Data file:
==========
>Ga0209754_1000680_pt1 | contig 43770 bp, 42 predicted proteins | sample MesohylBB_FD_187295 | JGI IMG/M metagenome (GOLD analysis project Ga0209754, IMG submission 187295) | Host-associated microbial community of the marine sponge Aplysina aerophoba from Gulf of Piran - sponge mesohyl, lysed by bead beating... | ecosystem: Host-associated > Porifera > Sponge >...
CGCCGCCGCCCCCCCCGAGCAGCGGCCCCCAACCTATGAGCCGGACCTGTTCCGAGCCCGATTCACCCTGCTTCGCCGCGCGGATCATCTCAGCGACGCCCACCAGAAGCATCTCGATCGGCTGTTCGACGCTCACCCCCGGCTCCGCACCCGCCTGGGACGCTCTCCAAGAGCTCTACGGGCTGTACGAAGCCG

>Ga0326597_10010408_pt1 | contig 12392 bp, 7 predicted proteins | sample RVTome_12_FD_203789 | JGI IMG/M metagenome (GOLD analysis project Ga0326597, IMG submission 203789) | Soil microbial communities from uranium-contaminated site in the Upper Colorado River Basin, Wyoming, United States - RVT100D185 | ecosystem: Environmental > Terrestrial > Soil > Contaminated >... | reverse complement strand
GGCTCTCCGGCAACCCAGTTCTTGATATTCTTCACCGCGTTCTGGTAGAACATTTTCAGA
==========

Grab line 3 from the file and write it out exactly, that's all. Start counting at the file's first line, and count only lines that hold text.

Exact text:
>Ga0326597_10010408_pt1 | contig 12392 bp, 7 predicted proteins | sample RVTome_12_FD_203789 | JGI IMG/M metagenome (GOLD analysis project Ga0326597, IMG submission 203789) | Soil microbial communities from uranium-contaminated site in the Upper Colorado River Basin, Wyoming, United States - RVT100D185 | ecosystem: Environmental > Terrestrial > Soil > Contaminated >... | reverse complement strand